Saturday, July 17, 2010

What is the Covenant of Redemption?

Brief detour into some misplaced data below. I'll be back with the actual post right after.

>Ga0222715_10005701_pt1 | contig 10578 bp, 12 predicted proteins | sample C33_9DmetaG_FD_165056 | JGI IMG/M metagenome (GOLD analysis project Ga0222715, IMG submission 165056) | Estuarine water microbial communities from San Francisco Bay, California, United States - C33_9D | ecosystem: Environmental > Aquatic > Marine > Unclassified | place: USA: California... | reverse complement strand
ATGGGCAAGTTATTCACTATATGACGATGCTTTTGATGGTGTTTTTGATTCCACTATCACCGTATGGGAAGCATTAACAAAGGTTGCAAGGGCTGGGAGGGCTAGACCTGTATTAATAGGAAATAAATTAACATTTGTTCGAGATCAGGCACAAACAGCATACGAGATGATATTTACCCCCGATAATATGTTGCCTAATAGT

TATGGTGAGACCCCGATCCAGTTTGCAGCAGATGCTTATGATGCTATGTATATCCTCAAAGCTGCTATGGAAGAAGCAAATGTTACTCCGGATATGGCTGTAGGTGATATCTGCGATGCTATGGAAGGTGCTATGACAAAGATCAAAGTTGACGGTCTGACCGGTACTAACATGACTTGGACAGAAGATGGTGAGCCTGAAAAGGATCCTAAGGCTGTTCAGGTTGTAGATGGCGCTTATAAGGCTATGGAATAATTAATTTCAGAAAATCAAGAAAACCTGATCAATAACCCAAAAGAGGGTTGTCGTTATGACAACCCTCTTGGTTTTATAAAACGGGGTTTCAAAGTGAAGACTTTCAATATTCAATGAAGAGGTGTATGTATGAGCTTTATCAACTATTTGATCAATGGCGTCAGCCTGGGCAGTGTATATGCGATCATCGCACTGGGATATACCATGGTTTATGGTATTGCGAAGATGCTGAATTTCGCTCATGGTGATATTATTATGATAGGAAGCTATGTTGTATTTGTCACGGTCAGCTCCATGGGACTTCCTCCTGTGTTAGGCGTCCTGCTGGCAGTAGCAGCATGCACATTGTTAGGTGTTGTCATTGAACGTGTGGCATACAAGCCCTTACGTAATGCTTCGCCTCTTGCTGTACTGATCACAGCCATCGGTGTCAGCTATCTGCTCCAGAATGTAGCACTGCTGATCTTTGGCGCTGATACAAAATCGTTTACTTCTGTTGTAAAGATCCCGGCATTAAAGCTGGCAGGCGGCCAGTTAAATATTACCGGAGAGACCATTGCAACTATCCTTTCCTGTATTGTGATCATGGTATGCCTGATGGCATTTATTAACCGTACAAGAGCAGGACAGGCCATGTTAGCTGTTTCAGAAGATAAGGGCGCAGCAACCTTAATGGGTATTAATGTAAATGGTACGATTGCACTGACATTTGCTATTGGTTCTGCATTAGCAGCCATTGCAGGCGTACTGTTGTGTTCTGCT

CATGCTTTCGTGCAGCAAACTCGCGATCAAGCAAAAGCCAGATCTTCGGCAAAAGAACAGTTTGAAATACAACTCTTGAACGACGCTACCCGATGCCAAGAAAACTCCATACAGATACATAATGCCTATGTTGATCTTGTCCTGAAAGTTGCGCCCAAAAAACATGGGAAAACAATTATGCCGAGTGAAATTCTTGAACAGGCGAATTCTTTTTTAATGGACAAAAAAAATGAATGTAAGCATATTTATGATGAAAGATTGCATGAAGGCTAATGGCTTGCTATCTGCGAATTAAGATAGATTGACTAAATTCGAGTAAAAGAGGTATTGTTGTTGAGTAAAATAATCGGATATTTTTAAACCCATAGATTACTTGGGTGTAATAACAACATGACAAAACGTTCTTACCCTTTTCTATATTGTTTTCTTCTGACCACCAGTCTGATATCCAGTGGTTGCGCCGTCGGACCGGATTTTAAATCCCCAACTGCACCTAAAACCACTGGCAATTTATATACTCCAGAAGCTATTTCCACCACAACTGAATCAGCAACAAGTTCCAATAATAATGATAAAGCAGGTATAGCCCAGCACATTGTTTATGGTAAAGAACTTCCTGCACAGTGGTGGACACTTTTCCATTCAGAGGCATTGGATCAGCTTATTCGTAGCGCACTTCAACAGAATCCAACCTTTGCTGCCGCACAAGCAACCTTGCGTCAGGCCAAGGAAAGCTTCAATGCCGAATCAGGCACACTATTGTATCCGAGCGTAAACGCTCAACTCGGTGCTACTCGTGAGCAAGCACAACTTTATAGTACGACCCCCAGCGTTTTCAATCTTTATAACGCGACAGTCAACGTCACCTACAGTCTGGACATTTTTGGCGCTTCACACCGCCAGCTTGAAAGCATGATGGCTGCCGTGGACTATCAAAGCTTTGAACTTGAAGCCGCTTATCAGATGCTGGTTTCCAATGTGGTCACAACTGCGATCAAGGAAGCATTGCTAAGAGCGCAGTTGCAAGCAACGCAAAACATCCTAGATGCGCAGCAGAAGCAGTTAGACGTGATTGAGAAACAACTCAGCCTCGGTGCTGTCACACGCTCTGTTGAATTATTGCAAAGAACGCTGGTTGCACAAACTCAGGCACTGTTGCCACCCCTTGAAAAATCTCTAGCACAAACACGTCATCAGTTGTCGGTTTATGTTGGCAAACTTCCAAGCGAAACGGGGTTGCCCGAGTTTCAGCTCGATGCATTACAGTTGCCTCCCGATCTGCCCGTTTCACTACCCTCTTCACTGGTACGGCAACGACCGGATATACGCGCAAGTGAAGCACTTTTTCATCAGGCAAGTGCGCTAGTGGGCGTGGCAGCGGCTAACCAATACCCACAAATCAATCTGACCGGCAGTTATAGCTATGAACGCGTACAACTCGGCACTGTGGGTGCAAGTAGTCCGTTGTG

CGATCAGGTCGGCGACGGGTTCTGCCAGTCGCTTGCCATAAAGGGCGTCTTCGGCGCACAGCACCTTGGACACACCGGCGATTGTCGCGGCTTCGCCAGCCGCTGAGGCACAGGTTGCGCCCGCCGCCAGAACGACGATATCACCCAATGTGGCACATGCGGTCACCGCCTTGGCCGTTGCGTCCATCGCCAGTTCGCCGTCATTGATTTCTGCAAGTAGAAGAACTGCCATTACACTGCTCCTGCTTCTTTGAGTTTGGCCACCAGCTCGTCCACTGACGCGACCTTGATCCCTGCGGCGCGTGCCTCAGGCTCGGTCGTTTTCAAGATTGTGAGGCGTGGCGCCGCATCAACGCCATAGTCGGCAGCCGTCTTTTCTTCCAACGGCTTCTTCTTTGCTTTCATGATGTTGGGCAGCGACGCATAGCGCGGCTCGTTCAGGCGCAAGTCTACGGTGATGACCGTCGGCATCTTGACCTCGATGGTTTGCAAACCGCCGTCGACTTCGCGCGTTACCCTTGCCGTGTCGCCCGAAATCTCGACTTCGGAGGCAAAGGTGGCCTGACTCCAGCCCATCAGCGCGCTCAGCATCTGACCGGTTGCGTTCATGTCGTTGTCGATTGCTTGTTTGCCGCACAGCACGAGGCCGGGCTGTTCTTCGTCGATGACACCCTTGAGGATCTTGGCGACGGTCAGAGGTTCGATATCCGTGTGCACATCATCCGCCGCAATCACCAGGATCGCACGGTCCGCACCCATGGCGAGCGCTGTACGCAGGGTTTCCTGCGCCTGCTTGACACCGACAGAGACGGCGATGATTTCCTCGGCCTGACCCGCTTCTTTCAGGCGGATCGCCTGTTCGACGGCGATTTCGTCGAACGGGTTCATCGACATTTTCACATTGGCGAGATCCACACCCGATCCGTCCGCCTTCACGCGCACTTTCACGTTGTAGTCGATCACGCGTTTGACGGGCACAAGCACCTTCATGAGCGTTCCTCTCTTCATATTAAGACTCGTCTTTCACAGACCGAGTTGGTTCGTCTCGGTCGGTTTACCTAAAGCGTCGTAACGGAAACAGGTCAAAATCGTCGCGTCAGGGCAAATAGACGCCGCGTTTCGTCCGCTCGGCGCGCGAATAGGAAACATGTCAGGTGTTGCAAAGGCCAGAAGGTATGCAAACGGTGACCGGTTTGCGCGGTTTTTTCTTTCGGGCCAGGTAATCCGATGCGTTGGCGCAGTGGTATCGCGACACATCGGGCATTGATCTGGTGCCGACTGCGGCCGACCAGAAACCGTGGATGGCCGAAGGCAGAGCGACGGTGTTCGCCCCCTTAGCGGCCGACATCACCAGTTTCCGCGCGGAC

"Whereupon there was a special covenant, or mutual agreement made between God and Christ, as is expressed (Isa. 53:10), that if Christ would make himself a sacrifice for sin, then he should 'see his seed, he should prolong his days, and the pleasure of the Lord should prosper by him.' So in Psalm 89:19, the mercies of this covenant between God and Christ, under the type of God's covenant with David, are set forth: 'Thou spakest in a vision to thy holy One, and saidst, I have laid help upon One that is mighty': or, as the Chaldee expounds it, 'One mighty in the law.' As if God had said concerning his elect, I know that these will break, and never be able to satisfy me; but thou art a mighty and substantial person, able to pay me, therefore I will look for my debt of thee. As Pareus well observes, God did, as it were, say to Christ, what they owe me I require all at thy hands. Then said Christ, 'Lo, I come to do thy will! in the volume of the book it is written of me, I delight to do thy will, O my God! yea, thy law is in my heart' (Ps. 40:7—8). Thus Christ assented, and from everlasting struck hands with God, to put upon him man's person, and to take upon him his name, and to enter in his stead in obeying his Father, and to do all for man that he should require, and to yield in man's flesh the price of the satisfaction of the just judgment of God, and, in the same flesh, to suffer the punishment that man had deserved; and this he undertook under the penalty that lay upon man to have undergone. And thus was justice satisfied, and mercy by the Lord Jesus Christ; and so God took Christ's single bond; whence Christ is not only called the 'surety of the covenant for us' (Heb. 7:22), but the covenant itself (Isa. 49:8). And God laid all upon him, that he might be sure of satisfaction; protesting that he would not deal with us, nor so much as expect any payment from us; such was his grace." (Edward Fisher, The Marrow of Modern Divinity (Scotland, UK: Christian Focus, 2009), 64—65.)

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